Controversy exists about the use of a swab or a spud to remove a corneal foreign body and whether this causes more damage. Only experienced users should consider a swab or spud, and they should use them only for a small foreign body. The swab will be more successful with a very recent, superficial foreign body. Irrigation alone is not usually successful unless the foreign object is very recent, consists of carbon, or is water soluble. The patient’s tears would normally have already washed away anything that irrigation would remove.

Endoscopic Approach to Intravesical Foreign Bodies

Petrişor A. Geavlete, ... Bogdan Geavlete, in Endoscopic Diagnosis and Treatment in Urinary Bladder Pathology, 2016

6.3 Indications

The ultimate goal of treatment is the complete removal of foreign bodies, avoiding possible secondary complications that may include lesions of the bladder and urethra, peritonitis, urinary tract infections, urethrorrhagia, or hematuria.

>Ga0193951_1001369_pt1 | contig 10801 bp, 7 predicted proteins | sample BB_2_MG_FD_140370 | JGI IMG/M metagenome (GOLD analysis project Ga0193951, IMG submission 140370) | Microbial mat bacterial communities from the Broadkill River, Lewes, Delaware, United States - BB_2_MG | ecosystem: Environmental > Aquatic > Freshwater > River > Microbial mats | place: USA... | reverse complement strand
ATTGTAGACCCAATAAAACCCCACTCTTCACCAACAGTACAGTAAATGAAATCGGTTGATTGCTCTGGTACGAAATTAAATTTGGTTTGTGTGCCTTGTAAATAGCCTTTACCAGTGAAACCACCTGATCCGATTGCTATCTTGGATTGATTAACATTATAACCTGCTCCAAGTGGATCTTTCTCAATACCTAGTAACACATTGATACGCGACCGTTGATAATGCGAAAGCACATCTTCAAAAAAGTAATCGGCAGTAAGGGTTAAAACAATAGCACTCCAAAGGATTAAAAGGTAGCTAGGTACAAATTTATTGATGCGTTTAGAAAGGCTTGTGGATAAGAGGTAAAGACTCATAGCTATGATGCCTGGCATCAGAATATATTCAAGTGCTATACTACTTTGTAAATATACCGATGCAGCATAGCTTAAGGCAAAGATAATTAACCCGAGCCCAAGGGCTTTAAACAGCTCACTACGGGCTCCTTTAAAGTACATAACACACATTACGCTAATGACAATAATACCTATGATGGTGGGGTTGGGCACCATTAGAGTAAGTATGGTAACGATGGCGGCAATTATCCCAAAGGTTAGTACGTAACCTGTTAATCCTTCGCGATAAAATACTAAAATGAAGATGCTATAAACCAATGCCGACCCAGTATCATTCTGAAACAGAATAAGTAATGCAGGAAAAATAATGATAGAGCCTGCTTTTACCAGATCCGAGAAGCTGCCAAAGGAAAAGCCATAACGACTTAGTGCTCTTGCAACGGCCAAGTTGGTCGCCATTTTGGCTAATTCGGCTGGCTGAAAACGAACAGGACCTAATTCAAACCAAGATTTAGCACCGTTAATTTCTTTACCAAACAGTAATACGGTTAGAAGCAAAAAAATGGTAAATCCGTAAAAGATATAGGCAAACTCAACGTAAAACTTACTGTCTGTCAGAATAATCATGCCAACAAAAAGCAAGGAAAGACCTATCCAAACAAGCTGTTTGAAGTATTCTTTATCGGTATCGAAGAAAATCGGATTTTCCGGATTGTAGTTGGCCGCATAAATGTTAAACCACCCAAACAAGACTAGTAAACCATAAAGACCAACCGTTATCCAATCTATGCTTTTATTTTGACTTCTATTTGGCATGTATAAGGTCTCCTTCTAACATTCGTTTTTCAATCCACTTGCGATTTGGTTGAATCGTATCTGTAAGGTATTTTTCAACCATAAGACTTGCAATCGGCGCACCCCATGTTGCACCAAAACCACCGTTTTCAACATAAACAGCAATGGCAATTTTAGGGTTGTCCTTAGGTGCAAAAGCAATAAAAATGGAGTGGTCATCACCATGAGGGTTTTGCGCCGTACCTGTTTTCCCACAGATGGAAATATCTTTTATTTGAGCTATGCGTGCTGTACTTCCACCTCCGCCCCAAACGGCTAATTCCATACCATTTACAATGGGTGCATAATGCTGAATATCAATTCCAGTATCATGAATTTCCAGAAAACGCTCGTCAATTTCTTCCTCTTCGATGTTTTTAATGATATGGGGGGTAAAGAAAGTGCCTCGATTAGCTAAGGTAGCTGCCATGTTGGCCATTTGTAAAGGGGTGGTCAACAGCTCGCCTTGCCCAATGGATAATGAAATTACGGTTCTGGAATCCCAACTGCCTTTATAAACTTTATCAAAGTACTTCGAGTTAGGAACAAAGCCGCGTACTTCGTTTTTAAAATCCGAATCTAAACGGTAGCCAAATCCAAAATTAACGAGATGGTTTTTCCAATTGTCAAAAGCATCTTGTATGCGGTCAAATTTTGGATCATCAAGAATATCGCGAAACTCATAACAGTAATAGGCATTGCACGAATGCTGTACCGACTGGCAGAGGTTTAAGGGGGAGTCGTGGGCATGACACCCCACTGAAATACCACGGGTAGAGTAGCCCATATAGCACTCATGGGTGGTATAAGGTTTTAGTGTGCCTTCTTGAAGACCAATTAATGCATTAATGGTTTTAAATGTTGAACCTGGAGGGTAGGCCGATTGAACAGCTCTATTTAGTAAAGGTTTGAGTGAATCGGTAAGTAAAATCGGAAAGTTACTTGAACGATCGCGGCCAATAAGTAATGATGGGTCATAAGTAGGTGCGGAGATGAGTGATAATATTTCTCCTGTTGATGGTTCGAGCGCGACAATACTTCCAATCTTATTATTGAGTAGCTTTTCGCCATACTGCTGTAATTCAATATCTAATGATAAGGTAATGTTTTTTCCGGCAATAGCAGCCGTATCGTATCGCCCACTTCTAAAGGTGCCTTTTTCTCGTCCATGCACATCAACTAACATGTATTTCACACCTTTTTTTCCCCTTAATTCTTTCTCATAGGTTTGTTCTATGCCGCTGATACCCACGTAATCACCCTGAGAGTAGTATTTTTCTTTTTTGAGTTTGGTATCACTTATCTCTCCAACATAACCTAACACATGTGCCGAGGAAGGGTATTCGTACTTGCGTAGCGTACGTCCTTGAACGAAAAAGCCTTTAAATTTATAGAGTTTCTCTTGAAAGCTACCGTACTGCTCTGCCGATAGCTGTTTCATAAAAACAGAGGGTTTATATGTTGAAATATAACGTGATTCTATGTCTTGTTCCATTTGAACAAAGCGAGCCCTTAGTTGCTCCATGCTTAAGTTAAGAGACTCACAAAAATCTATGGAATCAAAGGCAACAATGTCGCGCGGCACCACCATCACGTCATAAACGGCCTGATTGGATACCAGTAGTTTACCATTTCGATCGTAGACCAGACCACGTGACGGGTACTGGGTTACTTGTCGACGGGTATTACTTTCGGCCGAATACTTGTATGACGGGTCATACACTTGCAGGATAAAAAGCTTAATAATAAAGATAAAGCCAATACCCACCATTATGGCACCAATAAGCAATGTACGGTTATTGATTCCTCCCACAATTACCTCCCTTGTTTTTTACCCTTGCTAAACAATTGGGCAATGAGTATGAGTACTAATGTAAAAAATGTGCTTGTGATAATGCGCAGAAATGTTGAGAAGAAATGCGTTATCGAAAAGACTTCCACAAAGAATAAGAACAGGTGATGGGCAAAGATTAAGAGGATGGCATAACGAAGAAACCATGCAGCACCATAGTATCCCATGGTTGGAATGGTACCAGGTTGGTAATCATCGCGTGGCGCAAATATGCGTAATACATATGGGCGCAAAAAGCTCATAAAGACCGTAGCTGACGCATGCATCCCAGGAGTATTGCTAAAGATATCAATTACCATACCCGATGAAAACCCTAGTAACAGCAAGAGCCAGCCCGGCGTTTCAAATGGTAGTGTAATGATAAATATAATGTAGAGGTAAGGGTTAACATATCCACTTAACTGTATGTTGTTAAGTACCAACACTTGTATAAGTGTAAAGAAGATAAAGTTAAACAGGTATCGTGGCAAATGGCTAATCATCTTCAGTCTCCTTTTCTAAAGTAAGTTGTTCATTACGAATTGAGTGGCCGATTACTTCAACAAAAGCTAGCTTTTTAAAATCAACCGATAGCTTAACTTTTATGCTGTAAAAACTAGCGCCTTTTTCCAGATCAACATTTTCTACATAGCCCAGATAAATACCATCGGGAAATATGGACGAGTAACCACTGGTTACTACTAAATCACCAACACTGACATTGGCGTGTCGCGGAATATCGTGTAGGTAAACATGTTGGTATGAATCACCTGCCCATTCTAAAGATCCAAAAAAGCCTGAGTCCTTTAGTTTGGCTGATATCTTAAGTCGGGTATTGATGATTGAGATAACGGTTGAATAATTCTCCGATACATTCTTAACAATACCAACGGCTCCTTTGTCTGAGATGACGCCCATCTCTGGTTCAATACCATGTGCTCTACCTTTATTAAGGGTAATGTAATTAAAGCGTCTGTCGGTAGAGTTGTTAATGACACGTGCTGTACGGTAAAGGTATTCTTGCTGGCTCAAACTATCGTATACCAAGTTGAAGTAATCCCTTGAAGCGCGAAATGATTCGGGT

Rarely, foreign bodies may be eliminated spontaneously during urination (DiDomenico et al., 1997).

After diagnosing this condition, analgesics and anticholinergics will be administered to control pain and irritative urinary symptoms. Also, antibiotic prophylaxis of urinary tract infections or of urosepsis is recommended in patients with pre-existing infections. The extraction of intravesical foreign bodies can be performed endoscopically, percutaneously, laparoscopically, or by open surgery. The type of approach will be chosen according to the general status of the patient; the integrity of the urinary tract; and the size, shape, and nature of the intravesical object.

The vast majority of intravesical foreign bodies can be extracted, in whole (Fig. 6.11) or after fragmentation (Fig. 6.12), by endoscopic approach. The use of this type of approach is limited only by the size of the foreign bodies, the bulky ones being difficult to extract transurethrally.